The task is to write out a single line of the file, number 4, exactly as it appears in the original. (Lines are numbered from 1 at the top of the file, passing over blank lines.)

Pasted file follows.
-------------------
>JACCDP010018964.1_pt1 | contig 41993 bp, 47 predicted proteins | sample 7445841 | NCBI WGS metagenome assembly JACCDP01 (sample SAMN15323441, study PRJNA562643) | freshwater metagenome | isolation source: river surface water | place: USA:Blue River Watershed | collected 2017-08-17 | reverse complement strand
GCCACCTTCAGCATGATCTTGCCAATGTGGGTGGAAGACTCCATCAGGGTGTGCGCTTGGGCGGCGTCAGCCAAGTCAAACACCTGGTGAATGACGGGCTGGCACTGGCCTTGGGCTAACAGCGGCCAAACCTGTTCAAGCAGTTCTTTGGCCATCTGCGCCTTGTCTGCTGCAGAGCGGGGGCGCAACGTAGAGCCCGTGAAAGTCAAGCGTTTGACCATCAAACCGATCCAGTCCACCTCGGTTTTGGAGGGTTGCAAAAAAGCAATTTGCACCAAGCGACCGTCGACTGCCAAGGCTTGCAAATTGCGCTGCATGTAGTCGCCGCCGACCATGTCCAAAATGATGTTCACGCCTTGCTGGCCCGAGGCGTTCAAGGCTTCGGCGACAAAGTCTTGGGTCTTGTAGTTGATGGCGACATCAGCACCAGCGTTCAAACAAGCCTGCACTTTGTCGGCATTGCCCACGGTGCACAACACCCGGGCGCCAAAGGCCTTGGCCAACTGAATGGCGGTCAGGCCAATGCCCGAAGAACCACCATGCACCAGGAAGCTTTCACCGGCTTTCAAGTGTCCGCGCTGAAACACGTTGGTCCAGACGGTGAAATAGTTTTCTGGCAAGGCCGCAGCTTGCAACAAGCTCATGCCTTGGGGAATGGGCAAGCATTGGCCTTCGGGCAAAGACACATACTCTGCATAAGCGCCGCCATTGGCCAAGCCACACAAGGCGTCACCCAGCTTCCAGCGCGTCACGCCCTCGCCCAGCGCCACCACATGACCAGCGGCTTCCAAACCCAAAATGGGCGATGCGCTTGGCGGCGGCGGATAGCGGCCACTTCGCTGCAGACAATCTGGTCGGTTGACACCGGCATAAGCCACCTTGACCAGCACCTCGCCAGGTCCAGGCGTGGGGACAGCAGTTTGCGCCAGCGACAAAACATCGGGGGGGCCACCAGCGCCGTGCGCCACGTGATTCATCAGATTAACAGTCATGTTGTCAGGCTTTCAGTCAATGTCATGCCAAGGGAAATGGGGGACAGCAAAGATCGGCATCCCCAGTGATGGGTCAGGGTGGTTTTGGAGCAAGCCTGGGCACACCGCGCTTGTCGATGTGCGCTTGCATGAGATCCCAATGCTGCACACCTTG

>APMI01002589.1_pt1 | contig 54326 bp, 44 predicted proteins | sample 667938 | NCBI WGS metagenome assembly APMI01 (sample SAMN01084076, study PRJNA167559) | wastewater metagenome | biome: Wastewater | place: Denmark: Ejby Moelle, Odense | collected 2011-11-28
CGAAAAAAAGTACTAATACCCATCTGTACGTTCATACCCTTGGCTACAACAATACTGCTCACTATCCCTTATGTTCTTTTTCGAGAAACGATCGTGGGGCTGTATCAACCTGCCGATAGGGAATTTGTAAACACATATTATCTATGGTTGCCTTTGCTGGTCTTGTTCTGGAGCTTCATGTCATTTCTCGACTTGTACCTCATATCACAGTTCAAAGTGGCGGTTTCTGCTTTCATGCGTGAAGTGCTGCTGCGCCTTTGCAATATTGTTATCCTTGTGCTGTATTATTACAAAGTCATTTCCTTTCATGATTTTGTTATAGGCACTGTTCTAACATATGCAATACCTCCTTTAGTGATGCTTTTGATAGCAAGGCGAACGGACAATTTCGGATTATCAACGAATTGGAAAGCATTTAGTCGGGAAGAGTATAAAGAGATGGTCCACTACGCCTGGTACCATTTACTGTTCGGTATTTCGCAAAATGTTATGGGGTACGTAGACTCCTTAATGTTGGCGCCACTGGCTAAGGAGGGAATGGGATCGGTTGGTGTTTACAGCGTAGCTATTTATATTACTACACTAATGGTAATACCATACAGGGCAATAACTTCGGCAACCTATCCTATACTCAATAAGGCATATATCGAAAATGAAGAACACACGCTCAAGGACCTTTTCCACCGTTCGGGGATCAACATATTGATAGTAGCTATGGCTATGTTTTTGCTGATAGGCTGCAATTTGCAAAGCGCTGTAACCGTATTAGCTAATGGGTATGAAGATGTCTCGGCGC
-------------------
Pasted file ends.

CGAAAAAAAGTACTAATACCCATCTGTACGTTCATACCCTTGGCTACAACAATACTGCTCACTATCCCTTATGTTCTTTTTCGAGAAACGATCGTGGGGCTGTATCAACCTGCCGATAGGGAATTTGTAAACACATATTATCTATGGTTGCCTTTGCTGGTCTTGTTCTGGAGCTTCATGTCATTTCTCGACTTGTACCTCATATCACAGTTCAAAGTGGCGGTTTCTGCTTTCATGCGTGAAGTGCTGCTGCGCCTTTGCAATATTGTTATCCTTGTGCTGTATTATTACAAAGTCATTTCCTTTCATGATTTTGTTATAGGCACTGTTCTAACATATGCAATACCTCCTTTAGTGATGCTTTTGATAGCAAGGCGAACGGACAATTTCGGATTATCAACGAATTGGAAAGCATTTAGTCGGGAAGAGTATAAAGAGATGGTCCACTACGCCTGGTACCATTTACTGTTCGGTATTTCGCAAAATGTTATGGGGTACGTAGACTCCTTAATGTTGGCGCCACTGGCTAAGGAGGGAATGGGATCGGTTGGTGTTTACAGCGTAGCTATTTATATTACTACACTAATGGTAATACCATACAGGGCAATAACTTCGGCAACCTATCCTATACTCAATAAGGCATATATCGAAAATGAAGAACACACGCTCAAGGACCTTTTCCACCGTTCGGGGATCAACATATTGATAGTAGCTATGGCTATGTTTTTGCTGATAGGCTGCAATTTGCAAAGCGCTGTAACCGTATTAGCTAATGGGTATGAAGATGTCTCGGCGC